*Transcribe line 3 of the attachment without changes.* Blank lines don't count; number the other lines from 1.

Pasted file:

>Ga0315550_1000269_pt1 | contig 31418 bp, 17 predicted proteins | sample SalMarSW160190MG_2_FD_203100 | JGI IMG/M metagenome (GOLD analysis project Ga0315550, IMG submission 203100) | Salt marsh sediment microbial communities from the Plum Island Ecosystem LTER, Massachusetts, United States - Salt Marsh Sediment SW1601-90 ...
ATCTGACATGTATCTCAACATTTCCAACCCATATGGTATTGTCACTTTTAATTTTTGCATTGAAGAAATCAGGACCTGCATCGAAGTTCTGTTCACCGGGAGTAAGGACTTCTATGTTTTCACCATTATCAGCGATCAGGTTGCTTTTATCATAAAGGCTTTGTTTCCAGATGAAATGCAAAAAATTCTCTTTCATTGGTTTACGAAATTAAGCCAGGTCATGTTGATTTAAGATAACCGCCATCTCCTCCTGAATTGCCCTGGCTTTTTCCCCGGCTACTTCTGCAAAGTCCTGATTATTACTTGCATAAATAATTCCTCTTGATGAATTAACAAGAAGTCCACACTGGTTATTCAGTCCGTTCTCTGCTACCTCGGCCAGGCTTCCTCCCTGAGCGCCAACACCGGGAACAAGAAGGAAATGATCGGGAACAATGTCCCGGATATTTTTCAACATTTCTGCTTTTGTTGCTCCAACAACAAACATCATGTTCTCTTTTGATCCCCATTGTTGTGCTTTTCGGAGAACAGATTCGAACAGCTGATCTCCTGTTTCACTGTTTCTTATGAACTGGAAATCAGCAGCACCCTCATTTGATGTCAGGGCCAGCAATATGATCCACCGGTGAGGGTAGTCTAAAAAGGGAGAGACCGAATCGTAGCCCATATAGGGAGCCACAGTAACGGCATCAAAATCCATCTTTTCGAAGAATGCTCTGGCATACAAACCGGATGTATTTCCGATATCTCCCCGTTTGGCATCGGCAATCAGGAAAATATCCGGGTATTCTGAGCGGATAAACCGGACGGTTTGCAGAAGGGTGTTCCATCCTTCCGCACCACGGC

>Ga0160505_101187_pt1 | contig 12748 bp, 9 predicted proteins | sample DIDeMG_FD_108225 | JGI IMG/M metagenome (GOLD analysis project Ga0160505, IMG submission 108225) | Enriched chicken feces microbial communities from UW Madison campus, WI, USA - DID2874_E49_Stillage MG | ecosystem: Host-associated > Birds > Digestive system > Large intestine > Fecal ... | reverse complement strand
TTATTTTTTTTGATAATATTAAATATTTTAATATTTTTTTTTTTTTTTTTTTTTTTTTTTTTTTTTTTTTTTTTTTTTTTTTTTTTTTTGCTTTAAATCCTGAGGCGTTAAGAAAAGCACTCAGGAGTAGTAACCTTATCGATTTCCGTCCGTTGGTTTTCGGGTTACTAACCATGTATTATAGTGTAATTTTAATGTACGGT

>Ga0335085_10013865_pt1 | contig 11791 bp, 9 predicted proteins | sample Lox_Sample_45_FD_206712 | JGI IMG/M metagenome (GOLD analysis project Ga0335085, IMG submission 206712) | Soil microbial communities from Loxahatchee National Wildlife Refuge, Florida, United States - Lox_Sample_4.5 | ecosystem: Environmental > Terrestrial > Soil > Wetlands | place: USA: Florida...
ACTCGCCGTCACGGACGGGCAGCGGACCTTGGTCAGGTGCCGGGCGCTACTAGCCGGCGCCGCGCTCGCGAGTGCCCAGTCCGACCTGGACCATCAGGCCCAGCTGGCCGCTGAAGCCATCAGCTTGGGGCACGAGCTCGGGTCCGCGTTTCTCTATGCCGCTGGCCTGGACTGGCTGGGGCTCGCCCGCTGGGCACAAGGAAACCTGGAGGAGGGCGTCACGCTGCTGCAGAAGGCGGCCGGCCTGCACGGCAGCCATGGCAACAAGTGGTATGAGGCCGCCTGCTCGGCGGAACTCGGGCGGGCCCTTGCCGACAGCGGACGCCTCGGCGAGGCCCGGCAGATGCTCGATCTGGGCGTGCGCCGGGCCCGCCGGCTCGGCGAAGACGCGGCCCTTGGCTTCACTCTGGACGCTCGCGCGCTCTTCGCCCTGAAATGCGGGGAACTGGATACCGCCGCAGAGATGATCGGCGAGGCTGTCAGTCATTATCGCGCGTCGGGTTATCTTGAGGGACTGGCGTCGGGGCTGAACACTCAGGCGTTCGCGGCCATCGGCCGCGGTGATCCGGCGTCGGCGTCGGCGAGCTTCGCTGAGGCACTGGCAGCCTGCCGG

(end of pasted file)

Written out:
>Ga0160505_101187_pt1 | contig 12748 bp, 9 predicted proteins | sample DIDeMG_FD_108225 | JGI IMG/M metagenome (GOLD analysis project Ga0160505, IMG submission 108225) | Enriched chicken feces microbial communities from UW Madison campus, WI, USA - DID2874_E49_Stillage MG | ecosystem: Host-associated > Birds > Digestive system > Large intestine > Fecal ... | reverse complement strand